Graduation reflection

Tracy Niven
Friday 19 June 2020

Good morning,

What kind of diary do you have?  Is it on paper?  Then you have items scored out, a daily reminder of what was meant to be and has now been cancelled or postponed tbc – to be confirmed, or perhaps tentatively beyond coronavirus.   But if your diary is electronic then most cancellations simply disappear, as if the events never existed even in prospect.  I have a diary like that, only it’s called a Calendar, and comes with the job.  Next Monday 22 June at 1 pm, there’s nothing there,  just a white space.  And at 2 pm, there’s nothing there, another white space.  But even though they’ve gone, I remember what used to be there.  At 1 pm, Graduation Thanksgiving Service, St Salvator’s Chapel.  At 2 pm, Graduation Ceremony A, Younger Hall, with students graduating with degrees in Science and Arts, and particularly in Philosophy, Social Anthropology, Film Studies, Physics and Astronomy.

I’d have begun the ceremony with a housekeeping announcement, detailing who would preside, introducing St Salvator’s Choir who would lead us in singing the Gaudeamus, inviting George to come on to the stage to take a photograph and inevitably (and unaccountably) get a laugh from the audience; I’d conclude by hoping that everyone present would enjoy the ceremony.  Then, following the academic procession, I’d pray in Latin, Oremus.

Omnipotens et aeterne Deus
Actiones nostras omnes aspirando praeveni
et adiuvando prosequere;
Ut cuncta nostra operatio,
Et praesertim hoc quod nunc agredimur opus,
A te incipiat
Et per te coeptum finiatur;
Quatenus sanctum nomen tuum glorificemus,
Et misericordia tua vitam aeternam
Per Jesus Christum Dominum nostrum.

(Although I know roughly what it means, last year’s graduation programmes with the approved English translation are, alas, all in my office and inaccessible.)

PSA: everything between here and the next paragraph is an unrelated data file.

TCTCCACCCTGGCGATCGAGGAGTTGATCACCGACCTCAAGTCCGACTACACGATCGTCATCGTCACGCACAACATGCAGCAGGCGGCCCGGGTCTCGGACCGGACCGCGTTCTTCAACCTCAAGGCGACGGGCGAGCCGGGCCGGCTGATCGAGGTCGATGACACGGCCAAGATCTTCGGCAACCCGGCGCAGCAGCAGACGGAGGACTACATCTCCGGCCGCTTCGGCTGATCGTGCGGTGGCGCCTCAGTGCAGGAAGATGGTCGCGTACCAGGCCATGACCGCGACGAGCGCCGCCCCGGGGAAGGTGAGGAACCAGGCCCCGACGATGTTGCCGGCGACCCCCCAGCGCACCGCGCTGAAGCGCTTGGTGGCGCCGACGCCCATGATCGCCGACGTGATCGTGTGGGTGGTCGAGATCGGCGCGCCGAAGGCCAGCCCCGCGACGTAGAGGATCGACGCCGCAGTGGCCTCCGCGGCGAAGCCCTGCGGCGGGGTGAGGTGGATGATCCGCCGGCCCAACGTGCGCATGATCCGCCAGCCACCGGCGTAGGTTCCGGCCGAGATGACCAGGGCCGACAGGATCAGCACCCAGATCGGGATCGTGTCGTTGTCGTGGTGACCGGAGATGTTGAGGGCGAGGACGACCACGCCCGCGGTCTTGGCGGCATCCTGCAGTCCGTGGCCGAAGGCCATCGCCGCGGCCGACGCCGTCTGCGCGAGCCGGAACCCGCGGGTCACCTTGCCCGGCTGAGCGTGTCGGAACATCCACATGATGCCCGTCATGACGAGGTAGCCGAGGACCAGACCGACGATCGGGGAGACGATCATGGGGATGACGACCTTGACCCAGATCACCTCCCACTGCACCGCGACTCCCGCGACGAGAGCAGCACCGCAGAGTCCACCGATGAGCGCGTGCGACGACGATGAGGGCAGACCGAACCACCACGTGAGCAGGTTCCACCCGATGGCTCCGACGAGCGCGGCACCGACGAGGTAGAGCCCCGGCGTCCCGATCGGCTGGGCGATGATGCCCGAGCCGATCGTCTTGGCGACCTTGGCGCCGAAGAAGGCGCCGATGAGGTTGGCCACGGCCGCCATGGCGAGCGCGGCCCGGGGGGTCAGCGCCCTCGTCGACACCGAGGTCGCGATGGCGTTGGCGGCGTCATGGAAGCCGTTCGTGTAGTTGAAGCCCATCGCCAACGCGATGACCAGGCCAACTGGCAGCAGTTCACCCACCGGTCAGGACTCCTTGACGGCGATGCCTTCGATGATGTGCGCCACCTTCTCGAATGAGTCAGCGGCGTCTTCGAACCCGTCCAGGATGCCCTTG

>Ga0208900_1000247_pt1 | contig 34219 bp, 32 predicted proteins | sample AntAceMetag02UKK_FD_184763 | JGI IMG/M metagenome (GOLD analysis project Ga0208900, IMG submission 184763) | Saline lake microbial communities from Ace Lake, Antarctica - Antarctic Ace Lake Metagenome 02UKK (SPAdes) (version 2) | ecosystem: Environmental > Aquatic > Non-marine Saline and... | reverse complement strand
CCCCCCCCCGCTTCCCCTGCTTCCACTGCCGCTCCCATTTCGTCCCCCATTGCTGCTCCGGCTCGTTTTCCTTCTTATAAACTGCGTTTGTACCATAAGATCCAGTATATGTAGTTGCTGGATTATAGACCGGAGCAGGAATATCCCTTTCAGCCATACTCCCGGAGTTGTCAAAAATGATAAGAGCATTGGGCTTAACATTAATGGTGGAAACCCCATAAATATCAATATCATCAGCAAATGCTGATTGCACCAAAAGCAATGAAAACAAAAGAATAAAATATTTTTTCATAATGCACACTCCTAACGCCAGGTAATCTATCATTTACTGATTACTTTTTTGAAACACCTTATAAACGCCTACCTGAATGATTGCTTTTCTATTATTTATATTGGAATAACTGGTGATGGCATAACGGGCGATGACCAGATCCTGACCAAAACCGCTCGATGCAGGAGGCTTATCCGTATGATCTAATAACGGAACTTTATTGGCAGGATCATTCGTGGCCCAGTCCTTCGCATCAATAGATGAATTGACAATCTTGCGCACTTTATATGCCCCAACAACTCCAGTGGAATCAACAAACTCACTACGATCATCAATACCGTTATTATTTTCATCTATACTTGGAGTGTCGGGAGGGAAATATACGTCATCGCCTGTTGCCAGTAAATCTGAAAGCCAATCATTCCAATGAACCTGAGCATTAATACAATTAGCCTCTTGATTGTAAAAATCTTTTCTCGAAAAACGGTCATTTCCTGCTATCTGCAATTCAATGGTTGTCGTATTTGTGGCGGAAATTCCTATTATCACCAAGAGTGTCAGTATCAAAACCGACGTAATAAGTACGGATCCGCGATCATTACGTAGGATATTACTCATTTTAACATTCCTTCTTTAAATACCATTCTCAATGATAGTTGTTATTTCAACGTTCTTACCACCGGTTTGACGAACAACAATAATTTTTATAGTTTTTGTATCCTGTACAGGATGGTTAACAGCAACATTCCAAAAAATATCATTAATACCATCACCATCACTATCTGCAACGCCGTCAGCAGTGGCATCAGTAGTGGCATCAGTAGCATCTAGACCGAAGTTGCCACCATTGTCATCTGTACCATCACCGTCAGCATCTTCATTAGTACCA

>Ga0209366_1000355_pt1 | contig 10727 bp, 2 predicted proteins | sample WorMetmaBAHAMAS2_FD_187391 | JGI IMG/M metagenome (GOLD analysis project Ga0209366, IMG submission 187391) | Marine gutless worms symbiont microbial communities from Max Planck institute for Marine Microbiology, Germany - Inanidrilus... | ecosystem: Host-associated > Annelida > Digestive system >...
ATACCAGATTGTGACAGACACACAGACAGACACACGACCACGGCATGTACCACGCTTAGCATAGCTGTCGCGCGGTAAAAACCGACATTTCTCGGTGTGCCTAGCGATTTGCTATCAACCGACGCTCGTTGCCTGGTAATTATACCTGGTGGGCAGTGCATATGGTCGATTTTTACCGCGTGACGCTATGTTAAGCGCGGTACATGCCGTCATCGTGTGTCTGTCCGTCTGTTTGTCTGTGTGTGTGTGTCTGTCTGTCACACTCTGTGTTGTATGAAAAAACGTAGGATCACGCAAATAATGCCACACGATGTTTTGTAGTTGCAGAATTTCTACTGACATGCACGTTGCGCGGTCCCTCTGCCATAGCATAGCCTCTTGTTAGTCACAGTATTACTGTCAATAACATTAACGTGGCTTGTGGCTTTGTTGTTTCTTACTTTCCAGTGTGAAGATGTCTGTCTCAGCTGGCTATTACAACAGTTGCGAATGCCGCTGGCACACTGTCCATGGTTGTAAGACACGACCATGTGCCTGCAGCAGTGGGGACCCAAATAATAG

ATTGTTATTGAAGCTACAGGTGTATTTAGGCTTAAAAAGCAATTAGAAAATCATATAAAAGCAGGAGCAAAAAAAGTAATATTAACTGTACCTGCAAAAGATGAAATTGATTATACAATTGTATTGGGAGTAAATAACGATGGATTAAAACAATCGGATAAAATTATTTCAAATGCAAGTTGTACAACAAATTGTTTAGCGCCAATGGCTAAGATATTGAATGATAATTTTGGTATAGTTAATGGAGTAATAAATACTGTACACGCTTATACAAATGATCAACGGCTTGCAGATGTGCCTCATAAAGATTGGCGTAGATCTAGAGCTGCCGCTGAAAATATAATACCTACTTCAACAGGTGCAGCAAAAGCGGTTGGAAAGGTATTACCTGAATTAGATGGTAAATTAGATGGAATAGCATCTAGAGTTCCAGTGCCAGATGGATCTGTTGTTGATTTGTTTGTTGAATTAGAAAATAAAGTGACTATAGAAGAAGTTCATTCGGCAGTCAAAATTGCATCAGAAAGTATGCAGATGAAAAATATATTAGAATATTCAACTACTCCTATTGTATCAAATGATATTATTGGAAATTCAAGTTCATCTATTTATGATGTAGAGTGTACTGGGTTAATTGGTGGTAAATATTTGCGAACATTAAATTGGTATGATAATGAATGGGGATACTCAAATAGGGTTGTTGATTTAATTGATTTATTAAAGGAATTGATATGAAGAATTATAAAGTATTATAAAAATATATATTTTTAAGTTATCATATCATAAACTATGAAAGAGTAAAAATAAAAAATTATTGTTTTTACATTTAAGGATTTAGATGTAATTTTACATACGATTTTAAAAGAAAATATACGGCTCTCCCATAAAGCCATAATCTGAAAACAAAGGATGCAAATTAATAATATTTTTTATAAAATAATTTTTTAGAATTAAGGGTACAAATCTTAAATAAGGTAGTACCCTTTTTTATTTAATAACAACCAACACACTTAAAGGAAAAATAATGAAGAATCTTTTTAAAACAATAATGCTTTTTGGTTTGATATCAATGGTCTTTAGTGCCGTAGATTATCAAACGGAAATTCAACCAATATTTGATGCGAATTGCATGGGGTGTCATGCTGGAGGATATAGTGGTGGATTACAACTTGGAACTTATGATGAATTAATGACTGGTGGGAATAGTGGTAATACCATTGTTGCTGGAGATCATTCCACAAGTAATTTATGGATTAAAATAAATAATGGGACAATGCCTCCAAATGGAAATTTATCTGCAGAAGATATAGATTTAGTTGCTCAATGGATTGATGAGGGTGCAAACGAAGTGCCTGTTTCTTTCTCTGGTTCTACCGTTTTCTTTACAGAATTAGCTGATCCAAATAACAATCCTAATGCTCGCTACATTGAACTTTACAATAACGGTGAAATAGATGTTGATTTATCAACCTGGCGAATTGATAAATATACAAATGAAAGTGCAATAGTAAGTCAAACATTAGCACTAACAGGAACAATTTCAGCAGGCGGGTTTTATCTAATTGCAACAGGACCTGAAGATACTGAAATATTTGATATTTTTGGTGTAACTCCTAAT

About 200 graduands would cross the stage, be tapped on the head with the graduation cap, receive their hoods and return to their place.  600 or so supporters would look on with pride.  The Principal would speak, the Chapel Choir would sing, an honorary degree would be given and an academic would make a witty but profound graduation address.  I’d offer a benediction:

Gratia Domini nostri Jesu Christi
Et caritas Dei
Et communicatio Spiritus Sancti
Sit cum omnibus nobis
In saecula saeculorum

(My Latin just about stretches this far:

The grace of our Lord Jesus Christ,
And the love of God,
And the communion of the Holy Spirit
Be with us all,
Unto the ages of ages,

We’d then process out of the Younger Hall to organ music, follow the Chancellor’s Piper along North Street, turning under the tower, many graduates triumphantly treading on the PH initials of Patrick Hamilton, no need to fear any more a jinx on their studies.   Then, in St Salvator’s Quad we’d wind round and round the lawn in ever decreasing circles until all the graduates are on the grass.  Then reunions with families and friends, flowers, pictures, garden parties, dinners, and a ball.

That was all hiding behind the words, now erased, from my diary.

I was in the Quad earlier this week, filming those Latin prayers for online degree conferment videos which will be released during the week beginning Monday 27 July, and took this picture of the empty lawn, with the almost audible shrieks of the newly graduated just out of earshot:

There are losses in this pandemic which may not be of life or limb but which are significant.  And it can be good to name them, to lament them, and to long for the return of events, gatherings and rites of passage which give meaning to our human society.  We are social animals.  The essence of graduation is in touch.  Being shoulder to shoulder with fellow-graduands, walking in pairs in procession, John Arbuthnott’s breeks touching one’s head or shoulder, embracing family, friends and, with a touch of wariness perhaps, that slightly feared professor, and dancing together at the ball.